People sometimes ask me what they should invest in.
They never like my answer.
They want a quick fix: “buy XYZ stock” or “buy ABC cryptocurrency”.
Most people outside of the world of investment finance unfortunately think this is the way to invest. They watch Jim Cramer honk horns and yell “buy, buy, buy!” on CNBC, so they think they’re one great stock pick
lottery ticket away from getting rich.
In contrast, the answer I provide is boring as shit and requires effort from the person asking. I know people aren’t interested in my answer because they often drift off as I explain. That’s fine with me, but this is why the average investor dramatically underperforms market returns.
My answers are more philosophical in nature and always start with risk. My answers also involve a lot of questions.
At its essence, investing is about getting the right compensation for taking on a level of risk, and matching that risk to your personal tolerance and goals. I encourage people to contemplate questions like “how much of your hard-earned wealth can you afford to lose?” and “when will you need the money?”.
How do you become a good investor?
To be a good investor, you must become a student of risk. This goes beyond understanding what you’re personally willing and able to tolerate, although that’s a good start.
Most people would be best served by a buy-and-hold portfolio of a diversified basket of low-cost index funds. Choosing the right basket requires one to recognize their own risk tolerance. For many this is where it begins and ends, systematically contributing to the portfolio and accumulating wealth as time proceeds. This has proven to be a good strategy for many people historically.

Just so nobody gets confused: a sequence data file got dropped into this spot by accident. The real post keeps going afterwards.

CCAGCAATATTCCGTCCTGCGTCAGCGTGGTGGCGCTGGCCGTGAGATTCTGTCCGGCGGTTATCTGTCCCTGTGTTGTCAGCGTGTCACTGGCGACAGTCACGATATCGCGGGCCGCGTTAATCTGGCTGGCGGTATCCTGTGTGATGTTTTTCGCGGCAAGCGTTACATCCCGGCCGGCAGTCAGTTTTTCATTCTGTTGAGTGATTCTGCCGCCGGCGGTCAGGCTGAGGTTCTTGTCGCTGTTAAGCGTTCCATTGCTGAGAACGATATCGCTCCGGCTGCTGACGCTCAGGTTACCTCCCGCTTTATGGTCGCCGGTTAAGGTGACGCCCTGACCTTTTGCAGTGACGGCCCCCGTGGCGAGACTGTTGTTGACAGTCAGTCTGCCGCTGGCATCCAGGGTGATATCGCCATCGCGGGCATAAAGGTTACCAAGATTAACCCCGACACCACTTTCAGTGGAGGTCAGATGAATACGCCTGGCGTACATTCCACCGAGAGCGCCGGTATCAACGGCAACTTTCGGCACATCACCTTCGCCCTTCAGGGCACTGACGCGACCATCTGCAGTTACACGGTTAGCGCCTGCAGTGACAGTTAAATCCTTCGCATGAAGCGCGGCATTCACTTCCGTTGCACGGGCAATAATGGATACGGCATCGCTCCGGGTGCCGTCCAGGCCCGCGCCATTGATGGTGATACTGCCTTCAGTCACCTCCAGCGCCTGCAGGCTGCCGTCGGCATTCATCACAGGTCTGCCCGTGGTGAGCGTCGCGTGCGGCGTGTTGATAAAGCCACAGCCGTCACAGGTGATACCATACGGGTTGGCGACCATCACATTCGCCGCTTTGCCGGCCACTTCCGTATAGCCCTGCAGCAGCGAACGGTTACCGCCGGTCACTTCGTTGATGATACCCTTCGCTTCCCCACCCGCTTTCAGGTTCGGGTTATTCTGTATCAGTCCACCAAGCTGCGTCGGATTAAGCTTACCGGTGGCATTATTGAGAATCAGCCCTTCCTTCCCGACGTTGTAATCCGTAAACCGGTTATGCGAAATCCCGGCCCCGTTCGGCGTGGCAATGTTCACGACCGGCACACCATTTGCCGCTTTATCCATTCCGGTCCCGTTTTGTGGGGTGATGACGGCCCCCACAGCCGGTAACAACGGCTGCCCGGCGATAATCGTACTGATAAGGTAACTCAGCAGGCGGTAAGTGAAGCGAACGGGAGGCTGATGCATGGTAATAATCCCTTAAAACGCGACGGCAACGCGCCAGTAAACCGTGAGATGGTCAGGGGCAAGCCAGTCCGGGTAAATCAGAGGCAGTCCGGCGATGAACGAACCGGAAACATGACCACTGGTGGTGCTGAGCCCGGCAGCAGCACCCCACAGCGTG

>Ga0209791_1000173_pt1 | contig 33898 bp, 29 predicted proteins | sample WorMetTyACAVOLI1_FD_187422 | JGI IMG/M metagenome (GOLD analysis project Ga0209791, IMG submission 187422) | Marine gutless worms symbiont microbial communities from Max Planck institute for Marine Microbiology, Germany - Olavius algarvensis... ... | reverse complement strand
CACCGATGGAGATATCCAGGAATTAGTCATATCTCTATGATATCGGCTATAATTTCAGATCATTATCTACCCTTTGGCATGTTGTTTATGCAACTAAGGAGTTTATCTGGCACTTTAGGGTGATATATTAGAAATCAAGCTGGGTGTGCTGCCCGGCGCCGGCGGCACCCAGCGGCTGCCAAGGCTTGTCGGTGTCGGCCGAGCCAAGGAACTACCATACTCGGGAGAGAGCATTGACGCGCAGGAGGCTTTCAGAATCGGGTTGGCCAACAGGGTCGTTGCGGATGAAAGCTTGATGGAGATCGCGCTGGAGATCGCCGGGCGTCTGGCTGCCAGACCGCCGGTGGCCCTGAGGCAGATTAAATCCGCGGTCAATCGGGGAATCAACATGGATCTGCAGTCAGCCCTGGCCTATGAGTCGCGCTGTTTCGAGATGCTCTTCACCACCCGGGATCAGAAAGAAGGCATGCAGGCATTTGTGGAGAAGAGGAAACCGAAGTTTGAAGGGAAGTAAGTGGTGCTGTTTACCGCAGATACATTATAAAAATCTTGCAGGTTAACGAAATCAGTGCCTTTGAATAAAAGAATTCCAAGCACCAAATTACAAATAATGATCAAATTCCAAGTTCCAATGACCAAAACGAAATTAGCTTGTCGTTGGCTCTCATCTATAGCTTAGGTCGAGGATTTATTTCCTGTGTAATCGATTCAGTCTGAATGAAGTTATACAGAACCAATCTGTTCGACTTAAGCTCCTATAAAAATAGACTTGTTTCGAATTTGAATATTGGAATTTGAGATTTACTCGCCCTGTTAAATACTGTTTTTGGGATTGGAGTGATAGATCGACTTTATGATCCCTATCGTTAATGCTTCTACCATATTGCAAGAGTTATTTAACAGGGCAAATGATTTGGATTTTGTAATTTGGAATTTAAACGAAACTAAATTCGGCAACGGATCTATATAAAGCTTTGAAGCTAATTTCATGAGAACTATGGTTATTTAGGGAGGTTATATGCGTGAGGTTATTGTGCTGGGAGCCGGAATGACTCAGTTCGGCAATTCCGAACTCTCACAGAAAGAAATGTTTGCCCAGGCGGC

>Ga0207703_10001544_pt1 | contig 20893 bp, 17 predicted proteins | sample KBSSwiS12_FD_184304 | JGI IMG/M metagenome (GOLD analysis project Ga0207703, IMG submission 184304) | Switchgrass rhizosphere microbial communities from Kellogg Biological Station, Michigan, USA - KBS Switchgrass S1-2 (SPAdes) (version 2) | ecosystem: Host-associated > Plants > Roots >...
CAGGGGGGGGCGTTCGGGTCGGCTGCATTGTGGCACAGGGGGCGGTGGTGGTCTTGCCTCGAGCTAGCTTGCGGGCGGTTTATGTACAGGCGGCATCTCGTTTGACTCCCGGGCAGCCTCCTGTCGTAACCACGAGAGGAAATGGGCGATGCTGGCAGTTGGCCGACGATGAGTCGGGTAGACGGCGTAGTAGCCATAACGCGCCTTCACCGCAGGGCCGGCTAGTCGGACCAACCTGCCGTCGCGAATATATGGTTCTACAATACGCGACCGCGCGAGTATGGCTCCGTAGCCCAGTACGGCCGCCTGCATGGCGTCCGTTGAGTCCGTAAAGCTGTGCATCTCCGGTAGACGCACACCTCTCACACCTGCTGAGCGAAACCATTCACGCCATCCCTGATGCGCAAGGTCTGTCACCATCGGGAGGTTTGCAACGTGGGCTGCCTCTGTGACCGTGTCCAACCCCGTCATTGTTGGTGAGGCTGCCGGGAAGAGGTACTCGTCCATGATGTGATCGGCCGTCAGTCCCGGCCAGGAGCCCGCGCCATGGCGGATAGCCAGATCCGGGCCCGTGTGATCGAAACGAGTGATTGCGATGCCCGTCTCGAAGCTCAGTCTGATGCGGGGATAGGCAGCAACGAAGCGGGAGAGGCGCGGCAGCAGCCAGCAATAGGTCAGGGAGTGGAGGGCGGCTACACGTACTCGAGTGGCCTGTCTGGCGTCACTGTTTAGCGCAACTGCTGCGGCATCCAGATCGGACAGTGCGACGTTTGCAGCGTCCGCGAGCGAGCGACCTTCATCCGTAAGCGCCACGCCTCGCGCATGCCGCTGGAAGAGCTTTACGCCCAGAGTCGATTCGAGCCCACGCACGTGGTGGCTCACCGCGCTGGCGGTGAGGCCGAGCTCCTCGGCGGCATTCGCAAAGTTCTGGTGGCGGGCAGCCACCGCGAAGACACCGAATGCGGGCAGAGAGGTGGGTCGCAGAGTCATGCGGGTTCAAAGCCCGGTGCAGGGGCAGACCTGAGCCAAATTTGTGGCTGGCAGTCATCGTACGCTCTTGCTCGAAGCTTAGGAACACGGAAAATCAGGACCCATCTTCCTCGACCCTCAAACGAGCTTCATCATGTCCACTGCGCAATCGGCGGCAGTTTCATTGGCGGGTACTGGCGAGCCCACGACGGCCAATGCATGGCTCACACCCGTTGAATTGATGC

Still, many investors wish to go further than the buy-and-hold approach and wish to adjust their portfolios over time to take advantage of the market cycle and shifting opportunities. Unfortunately, when people attempt to time the market they can become their own worst enemy.
Estimating where we are in a market cycle requires one to judge the risk aversion of the overall market. There are periods of time when the market is willing to underprice risk, usually during bubbles. In these periods, weak companies IPO, low quality earnings are overlooked, debt covenants weaken and risk premiums shrink. Usually, people fail to recognize the cycle and euphoric market pricing is rationalized one way or another. Sound investment plans morph into feeding frenzies as FOMO takes emotional control, and eventually people – overly confident in their own skills – borrow to obtain what their capital base couldn’t otherwise. Their justification: “why not leverage up if you’re 100% confident you can earn 10% per year in perpetuity?”.
Performance during market bubbles unjustifiably raises the investor’s ego and they start to misread luck as skill. Unfortunately, leverage is often the death knell of the overly-enthusiastic investor when the market moves against him.
Should investors use leverage?
Overexposure via leverage (debt or derivatives) can wipe people out. Leverage amplifies gains and losses, and you can potentially lose all your capital even if the underlying investment doesn’t go to zero. Throughout history, many have been sent to the poor house by levered exposure to a “sure thing”. Remember the saying “safe as houses”? Confidence in that concept almost destroyed the global financial system in 2008.